What is proprioceptive input?

Proprioceptive input or proprioception is sensory input we gain into our joints and muscles to tell us about our movements and body position.

How Does Proprioception Work and Help Us?

Proprioceptive input is received through heavy work that requires use of our joints and muscles through activities such as pushing, pulling, and carrying. Proprioceptive receptors are found in our skin, muscles, joints, ligaments, and tendons. The receptors send information to the brain then help to tell the body where he is body is in position within space. These receptors give information about body position without sight so when you close your eyes, you can visualize and know where your body is in relation to your desk, bed, or table in a room. Additionally, proprioceptive input can help you to navigate through a dark room or hallway at night without bumping into furniture.

When proprioceptive messages are not being transmitted and decoded correctly such as information about our muscles relaxing and contracting and joints bending or straightening, then it is known as proprioceptive dysfunction. Proprioceptive dysfunction presents itself with kids who are clumsy, uncoordinated, and have difficulty performing basic normal childhood tasks and activities.

What Are Signs of Proprioceptive Dysfunction?

Proprioceptive dysfunction can present in a variety of ways. It can present through sensory seeking behaviors, poor motor planning, body awareness, or motor control, and postural instability. Sensory Seeking Behaviors, which is when a child may be constantly moving, touching/smelling objects, risky behaviors with climbing and jumping from high surfaces without awareness for safety with himself and others. You may see the following in a child with sensory seeking behaviors:

  • Walk to hard, push too hard, bang too hard write too hard, play with objects too hard, play too rough hurting self or others
  • Be the loud ones, rough ones, crashers, movers, shakers, runners, jumpers, and bouncers
  • Constantly moving, rocking, fidgeting
  • Jump off of or crash into ANYTHING he can
  • Chew on pens, pencils, clothing, objects or bite fingers until they are raw
  • Enjoy deep, heavy bear hugs, hangs or leans on people, does not seem to be aware of other people’s personal space

Poor or difficulty with motor planning, body awareness, motor control, or grading tasks: difficulty “motor planning”, which means to problem solve and figure out which body part is needed to move in a certain way or complete an activity. For example, walking then moving to skip or hop then run or to navigate playground equipment going from climbing up a ladder, sitting down to slide then moving to the swings. Kids without proprioceptive dysfunction can do these movements automatically, but for kids with proprioceptive dysfunction, this seemingly simple task can be hard and frustrating. Difficulty executing those planned movements, “motor control”, which is where the brain may know what to do, but they can’t figure out how to make their body do it. Difficulty “grading movement”, which is when the body knows how much pressure to exert during a task. For example, holding a pencil just right (not to light or hard) when writing, grasping a plastic cup without crumpling or dropping it, turning the page of a book without tearing it, pouring a drink without sploshing. You may see a child have the following with difficulty in motor planning, body awareness, motor control, or grading tasks:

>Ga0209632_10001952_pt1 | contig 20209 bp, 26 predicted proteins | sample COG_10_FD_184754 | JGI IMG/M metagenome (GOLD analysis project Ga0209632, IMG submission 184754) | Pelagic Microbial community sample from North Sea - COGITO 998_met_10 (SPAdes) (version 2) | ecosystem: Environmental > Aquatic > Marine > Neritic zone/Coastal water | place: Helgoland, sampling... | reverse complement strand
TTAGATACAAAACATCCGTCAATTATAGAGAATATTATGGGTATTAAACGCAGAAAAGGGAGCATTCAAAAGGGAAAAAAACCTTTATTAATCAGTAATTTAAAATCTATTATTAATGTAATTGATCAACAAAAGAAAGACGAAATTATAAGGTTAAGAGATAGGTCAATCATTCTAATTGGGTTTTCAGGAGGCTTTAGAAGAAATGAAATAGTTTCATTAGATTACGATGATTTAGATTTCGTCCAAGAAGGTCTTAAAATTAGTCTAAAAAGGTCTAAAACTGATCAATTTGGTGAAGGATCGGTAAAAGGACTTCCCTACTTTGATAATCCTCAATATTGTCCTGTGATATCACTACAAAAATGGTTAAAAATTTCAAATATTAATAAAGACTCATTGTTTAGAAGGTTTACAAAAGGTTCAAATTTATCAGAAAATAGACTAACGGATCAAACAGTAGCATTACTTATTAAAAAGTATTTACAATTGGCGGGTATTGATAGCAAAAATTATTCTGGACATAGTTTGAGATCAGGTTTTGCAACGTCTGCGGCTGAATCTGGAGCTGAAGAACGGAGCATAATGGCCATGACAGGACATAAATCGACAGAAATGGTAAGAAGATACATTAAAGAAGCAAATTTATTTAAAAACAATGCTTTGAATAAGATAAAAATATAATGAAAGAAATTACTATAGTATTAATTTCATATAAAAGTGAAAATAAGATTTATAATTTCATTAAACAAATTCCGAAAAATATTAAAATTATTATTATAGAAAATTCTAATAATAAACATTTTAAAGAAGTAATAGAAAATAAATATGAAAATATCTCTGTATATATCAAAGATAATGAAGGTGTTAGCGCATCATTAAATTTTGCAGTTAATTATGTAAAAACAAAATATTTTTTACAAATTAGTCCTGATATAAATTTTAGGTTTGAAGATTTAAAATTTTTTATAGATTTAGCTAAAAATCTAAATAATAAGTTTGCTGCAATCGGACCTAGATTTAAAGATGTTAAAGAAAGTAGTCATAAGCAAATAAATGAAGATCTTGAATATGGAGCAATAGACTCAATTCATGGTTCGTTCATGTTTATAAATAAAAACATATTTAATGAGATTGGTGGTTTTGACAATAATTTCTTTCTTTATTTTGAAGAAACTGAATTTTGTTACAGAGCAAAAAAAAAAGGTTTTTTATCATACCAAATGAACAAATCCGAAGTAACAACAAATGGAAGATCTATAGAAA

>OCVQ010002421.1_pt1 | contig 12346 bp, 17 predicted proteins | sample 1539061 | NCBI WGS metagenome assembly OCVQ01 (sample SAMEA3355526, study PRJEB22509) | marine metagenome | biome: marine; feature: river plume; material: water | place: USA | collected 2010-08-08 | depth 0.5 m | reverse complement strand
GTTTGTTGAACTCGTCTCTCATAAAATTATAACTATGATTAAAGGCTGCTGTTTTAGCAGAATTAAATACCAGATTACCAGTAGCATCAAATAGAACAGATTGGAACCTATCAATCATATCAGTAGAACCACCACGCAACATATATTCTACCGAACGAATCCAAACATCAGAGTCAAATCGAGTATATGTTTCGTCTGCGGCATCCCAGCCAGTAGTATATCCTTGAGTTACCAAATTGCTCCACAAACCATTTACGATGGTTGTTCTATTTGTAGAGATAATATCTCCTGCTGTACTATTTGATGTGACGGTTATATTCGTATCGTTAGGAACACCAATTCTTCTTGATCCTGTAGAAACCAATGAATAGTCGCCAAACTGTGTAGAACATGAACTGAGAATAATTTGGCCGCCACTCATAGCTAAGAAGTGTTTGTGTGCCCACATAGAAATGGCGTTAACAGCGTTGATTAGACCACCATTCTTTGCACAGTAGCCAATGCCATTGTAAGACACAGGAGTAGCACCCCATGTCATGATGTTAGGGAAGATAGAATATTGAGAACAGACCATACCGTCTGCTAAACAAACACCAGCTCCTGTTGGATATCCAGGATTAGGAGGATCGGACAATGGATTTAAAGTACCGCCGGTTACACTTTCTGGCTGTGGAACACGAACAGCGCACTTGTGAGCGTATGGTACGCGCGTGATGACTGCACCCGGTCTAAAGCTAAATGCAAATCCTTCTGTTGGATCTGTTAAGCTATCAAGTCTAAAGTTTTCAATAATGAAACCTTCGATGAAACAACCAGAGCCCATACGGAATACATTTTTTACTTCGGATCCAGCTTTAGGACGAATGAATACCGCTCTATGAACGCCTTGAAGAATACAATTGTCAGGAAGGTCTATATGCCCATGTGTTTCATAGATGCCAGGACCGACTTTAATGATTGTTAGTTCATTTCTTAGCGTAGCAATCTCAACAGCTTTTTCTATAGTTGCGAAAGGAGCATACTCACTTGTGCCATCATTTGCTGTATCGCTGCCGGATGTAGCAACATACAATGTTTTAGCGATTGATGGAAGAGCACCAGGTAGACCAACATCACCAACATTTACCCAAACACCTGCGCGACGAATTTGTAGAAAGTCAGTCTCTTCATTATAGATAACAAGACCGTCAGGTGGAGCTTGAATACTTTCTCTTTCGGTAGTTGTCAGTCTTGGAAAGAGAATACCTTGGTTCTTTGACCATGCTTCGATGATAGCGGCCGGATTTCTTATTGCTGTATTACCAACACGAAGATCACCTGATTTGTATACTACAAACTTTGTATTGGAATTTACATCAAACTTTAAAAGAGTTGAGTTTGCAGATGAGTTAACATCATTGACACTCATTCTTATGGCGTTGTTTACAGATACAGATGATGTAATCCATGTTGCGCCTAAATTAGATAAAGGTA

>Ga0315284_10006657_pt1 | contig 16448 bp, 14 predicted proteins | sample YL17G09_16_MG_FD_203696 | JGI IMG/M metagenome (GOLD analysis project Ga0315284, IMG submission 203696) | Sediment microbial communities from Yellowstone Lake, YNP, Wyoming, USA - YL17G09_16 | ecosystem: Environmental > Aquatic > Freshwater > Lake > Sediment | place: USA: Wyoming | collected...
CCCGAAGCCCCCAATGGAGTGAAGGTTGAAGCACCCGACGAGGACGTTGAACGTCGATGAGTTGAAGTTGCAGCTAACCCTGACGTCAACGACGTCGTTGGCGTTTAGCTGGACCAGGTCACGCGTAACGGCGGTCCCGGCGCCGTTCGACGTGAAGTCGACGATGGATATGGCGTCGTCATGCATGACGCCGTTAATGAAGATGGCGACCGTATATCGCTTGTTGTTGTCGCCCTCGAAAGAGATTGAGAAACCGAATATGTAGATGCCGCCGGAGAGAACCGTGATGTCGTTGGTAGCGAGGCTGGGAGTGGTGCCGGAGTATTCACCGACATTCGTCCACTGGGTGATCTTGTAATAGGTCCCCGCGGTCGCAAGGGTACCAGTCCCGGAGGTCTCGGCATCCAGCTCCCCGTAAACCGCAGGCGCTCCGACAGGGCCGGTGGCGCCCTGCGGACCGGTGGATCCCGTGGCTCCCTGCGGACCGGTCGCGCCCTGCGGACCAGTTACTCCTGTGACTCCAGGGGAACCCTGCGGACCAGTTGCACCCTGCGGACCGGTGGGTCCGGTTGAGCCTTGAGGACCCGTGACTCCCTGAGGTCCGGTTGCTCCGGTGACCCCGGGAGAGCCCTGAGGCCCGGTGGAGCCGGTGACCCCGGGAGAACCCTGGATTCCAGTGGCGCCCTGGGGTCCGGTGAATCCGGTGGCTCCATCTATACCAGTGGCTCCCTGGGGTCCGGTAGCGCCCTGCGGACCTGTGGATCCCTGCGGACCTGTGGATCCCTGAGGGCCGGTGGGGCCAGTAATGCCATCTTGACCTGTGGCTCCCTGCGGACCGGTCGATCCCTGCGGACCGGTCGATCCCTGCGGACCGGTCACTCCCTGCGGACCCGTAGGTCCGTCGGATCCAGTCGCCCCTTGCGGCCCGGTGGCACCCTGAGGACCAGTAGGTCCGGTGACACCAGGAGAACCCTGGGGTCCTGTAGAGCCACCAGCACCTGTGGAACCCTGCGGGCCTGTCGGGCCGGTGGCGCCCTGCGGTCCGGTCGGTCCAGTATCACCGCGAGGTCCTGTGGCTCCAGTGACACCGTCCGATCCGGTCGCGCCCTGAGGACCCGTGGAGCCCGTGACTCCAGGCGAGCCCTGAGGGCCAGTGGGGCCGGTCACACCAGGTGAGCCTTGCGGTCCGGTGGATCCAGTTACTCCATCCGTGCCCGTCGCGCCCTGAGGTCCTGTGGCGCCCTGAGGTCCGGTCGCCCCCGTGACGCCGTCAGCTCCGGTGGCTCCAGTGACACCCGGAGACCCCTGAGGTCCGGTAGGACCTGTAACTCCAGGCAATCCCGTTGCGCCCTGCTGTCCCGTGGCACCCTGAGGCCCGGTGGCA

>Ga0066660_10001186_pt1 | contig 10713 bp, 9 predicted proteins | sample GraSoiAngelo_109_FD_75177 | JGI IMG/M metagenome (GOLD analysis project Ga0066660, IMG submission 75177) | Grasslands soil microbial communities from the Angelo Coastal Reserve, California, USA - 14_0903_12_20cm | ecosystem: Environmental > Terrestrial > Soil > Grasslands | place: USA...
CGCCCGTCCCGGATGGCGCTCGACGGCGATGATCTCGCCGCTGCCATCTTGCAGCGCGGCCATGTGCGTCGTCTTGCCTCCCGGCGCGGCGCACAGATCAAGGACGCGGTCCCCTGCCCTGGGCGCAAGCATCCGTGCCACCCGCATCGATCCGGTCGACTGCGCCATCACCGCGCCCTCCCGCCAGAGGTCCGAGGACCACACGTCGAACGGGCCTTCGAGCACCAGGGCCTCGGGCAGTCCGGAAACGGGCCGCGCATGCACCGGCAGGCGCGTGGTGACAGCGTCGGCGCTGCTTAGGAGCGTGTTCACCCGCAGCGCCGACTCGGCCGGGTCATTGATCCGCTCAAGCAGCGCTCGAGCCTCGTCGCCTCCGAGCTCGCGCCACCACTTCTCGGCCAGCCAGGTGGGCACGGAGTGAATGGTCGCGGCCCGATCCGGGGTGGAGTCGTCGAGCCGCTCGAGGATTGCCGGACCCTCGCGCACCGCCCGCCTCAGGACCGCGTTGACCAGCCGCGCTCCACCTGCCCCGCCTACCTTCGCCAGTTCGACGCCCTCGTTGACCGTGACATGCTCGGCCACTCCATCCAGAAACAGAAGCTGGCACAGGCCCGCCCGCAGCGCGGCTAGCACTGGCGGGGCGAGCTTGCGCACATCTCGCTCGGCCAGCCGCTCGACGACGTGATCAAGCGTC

• Difficulty climbing, running, riding a bike, doing jumping jacks, hitting a ball, roller skating, etc.
  • Difficulty tying shoes
  • Frequently bump into objects and people accidentally
  • Trip and fall often
  • Difficulty learning to go up and down stairs

Difficulty with “postural stability”, which is the ability to maintain one’s posture throughout different movements and positions. For example, adjusting movements and controlling body through an obstacle course that consists of stepping up and down stones, crawling through a tunnel, and standing on a balancing board. You may see a child have the following with postural instability:

  • Slumping at desk, dinner table etc.
  • Appear to be “limp” and lethargic all the time
  • Props or rests his head on the desk/table when working
  • Have poor posture during motor tasks
  • Difficulty with standing on one foot and other balancing tasks

Kids that have proprioceptive dysfunction may avoid typical play activities or routines. They may be shy, afraid to try new things, not want to participate in sports, have poor confidence and esteem in oneself because they have difficulty performing and completing activities that we may view as normal or typical of childhood play.

How Can Proprioceptive Input Be Incorporated into Play?

Proprioceptive input can be regulated or targeted through play activities that incorporate heavy work, jumping, pulling, pushing, carrying, and resistive work. For example, water pouring, digging in dirt or sand, tug of war, modeling play, Legos, animal walks, climbing on play structures are some activities that are beneficial for children with proprioceptive dysfunction.

If you think your child struggles from proprioceptive dysfunction, contact Peak Pediatric Rehabilitation for a pediatric evaluation to assess your child’s current performance and determine his or her needs of how we can help.

Compression and weighted vests are a great way of giving a child deep proprioceptive input for prolonged time. Please consult with an Occupational Therapist to implement this with your child to ensure proper wearing time and weight.
Another great form of deep proprioceptive input in jumping and crashing, using a mini-trampoline and beanbag or pillows to crash provides great input, and can be really fun at the same time! Of course always have an adult supervising and keeping the children safe.